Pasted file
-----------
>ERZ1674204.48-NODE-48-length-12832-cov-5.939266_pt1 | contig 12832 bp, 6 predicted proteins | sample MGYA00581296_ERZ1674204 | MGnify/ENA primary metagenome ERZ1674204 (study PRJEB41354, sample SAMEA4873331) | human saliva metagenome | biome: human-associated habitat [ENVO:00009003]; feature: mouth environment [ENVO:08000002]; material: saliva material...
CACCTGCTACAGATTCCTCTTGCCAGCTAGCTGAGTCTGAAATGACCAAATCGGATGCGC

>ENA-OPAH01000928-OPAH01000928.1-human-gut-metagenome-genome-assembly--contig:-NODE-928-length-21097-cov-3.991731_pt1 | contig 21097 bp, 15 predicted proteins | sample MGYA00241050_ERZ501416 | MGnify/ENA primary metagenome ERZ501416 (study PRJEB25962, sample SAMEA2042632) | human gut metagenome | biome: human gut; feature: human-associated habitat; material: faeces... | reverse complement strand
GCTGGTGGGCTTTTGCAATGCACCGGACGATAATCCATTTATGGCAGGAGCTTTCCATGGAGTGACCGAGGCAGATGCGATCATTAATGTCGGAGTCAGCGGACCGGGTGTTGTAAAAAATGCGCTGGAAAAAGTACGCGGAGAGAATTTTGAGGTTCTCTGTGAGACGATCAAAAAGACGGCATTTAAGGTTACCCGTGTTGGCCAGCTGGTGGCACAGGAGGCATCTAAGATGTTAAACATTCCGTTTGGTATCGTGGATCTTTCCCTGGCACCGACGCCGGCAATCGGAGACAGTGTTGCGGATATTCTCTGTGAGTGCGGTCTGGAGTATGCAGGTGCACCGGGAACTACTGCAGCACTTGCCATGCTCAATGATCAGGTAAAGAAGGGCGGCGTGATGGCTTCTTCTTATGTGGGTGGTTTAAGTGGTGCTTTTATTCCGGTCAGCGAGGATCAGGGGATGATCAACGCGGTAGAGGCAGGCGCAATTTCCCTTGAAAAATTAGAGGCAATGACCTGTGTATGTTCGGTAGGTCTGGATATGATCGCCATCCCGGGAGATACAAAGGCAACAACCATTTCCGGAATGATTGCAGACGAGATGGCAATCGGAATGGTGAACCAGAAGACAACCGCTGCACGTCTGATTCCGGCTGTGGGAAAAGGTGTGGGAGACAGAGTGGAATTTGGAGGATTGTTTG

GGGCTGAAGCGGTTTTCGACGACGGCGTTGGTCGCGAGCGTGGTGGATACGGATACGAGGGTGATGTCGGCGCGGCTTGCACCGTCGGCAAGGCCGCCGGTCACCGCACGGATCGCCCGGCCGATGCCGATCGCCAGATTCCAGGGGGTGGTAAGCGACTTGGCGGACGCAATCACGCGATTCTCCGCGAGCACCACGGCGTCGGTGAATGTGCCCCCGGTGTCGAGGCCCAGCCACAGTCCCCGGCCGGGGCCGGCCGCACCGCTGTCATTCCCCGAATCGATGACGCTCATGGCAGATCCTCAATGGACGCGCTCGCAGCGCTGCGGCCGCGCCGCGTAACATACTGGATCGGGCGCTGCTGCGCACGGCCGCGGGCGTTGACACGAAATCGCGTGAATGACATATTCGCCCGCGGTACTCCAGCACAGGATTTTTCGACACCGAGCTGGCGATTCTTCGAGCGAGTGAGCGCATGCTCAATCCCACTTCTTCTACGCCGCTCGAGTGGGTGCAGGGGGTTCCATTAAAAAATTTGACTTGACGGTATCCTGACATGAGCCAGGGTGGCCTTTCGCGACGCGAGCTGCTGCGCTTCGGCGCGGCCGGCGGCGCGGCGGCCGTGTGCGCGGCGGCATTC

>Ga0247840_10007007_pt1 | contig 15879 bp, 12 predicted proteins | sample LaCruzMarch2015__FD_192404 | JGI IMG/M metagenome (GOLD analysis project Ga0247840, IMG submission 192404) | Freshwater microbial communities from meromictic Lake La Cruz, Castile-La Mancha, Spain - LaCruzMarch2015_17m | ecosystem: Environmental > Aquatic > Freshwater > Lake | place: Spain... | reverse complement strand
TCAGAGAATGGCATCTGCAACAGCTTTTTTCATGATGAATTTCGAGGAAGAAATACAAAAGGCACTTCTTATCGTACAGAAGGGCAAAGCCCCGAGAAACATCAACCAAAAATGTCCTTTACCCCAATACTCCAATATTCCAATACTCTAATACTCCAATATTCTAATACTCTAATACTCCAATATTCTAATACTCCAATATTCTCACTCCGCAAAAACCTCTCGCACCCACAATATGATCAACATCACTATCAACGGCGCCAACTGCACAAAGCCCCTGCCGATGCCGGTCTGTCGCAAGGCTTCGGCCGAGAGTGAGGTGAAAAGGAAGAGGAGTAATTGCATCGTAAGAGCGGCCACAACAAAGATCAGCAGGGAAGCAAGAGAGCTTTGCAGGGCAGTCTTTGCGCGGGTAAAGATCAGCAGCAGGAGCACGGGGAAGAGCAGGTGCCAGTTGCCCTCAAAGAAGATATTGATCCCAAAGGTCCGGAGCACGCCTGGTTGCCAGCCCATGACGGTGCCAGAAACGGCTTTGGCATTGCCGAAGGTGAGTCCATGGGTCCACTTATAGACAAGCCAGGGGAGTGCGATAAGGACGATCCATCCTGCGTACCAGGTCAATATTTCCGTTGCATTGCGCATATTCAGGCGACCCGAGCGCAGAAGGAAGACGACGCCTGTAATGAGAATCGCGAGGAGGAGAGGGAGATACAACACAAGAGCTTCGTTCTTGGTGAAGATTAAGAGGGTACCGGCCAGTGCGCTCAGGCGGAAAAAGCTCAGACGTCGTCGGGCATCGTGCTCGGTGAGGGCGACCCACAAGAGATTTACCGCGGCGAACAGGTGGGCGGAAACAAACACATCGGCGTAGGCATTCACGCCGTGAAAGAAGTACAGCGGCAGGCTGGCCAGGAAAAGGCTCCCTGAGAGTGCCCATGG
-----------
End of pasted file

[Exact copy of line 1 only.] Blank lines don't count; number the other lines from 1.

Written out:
>ERZ1674204.48-NODE-48-length-12832-cov-5.939266_pt1 | contig 12832 bp, 6 predicted proteins | sample MGYA00581296_ERZ1674204 | MGnify/ENA primary metagenome ERZ1674204 (study PRJEB41354, sample SAMEA4873331) | human saliva metagenome | biome: human-associated habitat [ENVO:00009003]; feature: mouth environment [ENVO:08000002]; material: saliva material...